From many perspectives, it’s a good year for covering your face.
Public health professionals are urging people to don a face mask or facial covering as a way to mitigate the spread of the novel coronavirus.
But covering your face could also mean protecting yourself against the non-consensual use of your face in one of the largest databases of facial images ever – a collection of pictures assembled by Clearview AI and said to number over three billion.
Under enormous social and legal pressure, the facial recognition technology development company Clearview AI has now instituted a mechanism whereby people can request that images of their face be removed from its collection.
(Ironically, one of the key steps in getting Clearview to delete any images they may have of you is to …send them an image of you! The company says it cannot search or ID images in its collection by name or place or date, so image-matching and face recognition is how it works.)
That’s doubly ironic, in fact, because commercial facial recognition systems (FRS) can show bias if not unreliability, according to several studies and government reports.
So, in what was first seen to be a disruptive blow against the unmanaged spread of facial recognition applications, several leading practitioners or proponents of the technology have decided to reverse course (some might say hide their faces): with Microsoft, IBM and Amazon leading the way, they have stopped development and even withdrawn previously pledged financial support for other facial recognition initiatives.
They are but one step ahead of the public policy advisors and advocacy groups calling for an outright ban on the use of facial recognition, whether by police and security forces or businesses and corporations.
As well, privacy commissioners and government agencies in several countries and provinces are conducting their own investigations into the development and use of facial recognition, be that by various police services here in Canada or international businesses and corporations doing business here, such as Clearview.
Nevertheless, the technology is still in widespread use, and certain companies are still committed to developing even greater capabilities for facial recognition systems.
Such as recognizing people who are wearing a mask.
Because more and more people are doing so, facial recognition systems developers are coming up with ways to recognize and identify people when they have a mask on.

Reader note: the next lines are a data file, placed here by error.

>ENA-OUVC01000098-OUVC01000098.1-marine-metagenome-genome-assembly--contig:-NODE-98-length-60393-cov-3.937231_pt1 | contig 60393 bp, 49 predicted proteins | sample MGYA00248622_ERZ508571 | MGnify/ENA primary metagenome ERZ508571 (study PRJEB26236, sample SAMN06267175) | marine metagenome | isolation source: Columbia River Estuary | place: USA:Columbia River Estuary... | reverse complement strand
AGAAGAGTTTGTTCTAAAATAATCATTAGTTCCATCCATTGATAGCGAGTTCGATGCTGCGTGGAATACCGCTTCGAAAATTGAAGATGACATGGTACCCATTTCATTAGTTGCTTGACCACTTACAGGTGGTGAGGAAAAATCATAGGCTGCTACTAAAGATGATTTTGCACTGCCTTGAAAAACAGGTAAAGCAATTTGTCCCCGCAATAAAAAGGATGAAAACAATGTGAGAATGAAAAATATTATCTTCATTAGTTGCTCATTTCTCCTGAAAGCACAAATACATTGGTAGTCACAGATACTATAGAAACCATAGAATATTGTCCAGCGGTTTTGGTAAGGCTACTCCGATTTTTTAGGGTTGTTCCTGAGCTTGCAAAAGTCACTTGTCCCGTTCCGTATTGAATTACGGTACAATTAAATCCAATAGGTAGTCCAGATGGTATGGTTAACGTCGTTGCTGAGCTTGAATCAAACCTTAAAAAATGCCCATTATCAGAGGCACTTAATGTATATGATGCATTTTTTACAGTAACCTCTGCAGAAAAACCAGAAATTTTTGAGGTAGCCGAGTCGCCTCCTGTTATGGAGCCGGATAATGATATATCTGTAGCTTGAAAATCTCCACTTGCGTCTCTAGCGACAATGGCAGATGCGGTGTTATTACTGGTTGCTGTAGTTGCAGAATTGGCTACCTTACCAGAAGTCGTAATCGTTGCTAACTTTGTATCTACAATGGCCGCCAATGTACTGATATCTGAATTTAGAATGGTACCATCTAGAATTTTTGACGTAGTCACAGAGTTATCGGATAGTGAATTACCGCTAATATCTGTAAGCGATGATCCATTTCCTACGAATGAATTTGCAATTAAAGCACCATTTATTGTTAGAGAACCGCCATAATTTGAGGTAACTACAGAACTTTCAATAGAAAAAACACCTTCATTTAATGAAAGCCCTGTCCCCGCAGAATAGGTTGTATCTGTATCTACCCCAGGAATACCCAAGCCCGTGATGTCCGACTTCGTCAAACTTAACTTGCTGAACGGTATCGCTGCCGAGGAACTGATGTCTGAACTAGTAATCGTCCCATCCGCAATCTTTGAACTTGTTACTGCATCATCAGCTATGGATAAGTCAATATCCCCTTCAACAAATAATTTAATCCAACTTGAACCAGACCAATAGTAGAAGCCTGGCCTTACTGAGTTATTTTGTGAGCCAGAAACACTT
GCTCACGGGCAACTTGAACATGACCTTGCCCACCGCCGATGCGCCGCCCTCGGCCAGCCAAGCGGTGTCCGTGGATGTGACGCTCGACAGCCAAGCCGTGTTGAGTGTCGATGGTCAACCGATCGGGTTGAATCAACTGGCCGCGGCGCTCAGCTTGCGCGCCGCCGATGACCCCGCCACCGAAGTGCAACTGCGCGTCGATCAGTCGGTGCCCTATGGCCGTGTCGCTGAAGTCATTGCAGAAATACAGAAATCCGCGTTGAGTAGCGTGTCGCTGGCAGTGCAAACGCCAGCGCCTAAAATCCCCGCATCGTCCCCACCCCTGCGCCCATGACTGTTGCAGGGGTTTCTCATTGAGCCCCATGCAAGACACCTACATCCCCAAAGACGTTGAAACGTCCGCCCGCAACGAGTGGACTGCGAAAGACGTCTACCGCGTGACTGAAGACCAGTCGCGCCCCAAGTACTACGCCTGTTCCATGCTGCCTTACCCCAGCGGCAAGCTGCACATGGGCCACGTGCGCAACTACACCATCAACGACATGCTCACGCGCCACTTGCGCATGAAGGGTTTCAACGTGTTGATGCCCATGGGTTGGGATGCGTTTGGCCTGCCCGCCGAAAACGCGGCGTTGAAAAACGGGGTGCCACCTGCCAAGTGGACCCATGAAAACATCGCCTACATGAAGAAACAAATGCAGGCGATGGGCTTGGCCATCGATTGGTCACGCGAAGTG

A Chinese company called Hanwang Technology (also know as Hanvon) said it has come up with technology that can successfully recognize people even when they are wearing masks.
That capability pushes facial recognition to (same would say past) its limits: training an FRS to identify a face involves a careful algorithmic mapping of a complicated balance of facial reference points, measurements, comparisons, and equations.
When a facial covering masks those reference points on a human face, the confidence or success level of facial recognition systems goes way down. But system programmers and AI coders are fighting back and they are training their systems to use whatever identifying facial elements are available to make matches (yet false identifications are still possible).
A company called Trueface has unveiled a combination system with facial recognition, mask, and temperature detection based on sophisticated AI-based training and image processing capabilities (as explained and demonstrated by computer vision researchers like Mosalam Ebrahimi at Trueface).
So just covering your face these days may not be enough.
Signal, developers of the popular cross-platform encrypted messaging service, has introduced an interesting new blur feature in its image editor that it says can help protect the privacy of people captured in a personal photo, say of fellow participants in ongoing public demonstrations against anti-Black racism and police malfeasance, by obscuring the recognizable details of your face before it gets posted or shared too widely.
Interestingly, the company is also making available cloth face coverings — masks — that can be distributed to the community, as Signal puts it, “as one small offline way to help support everyone self-organizing for change in the streets.”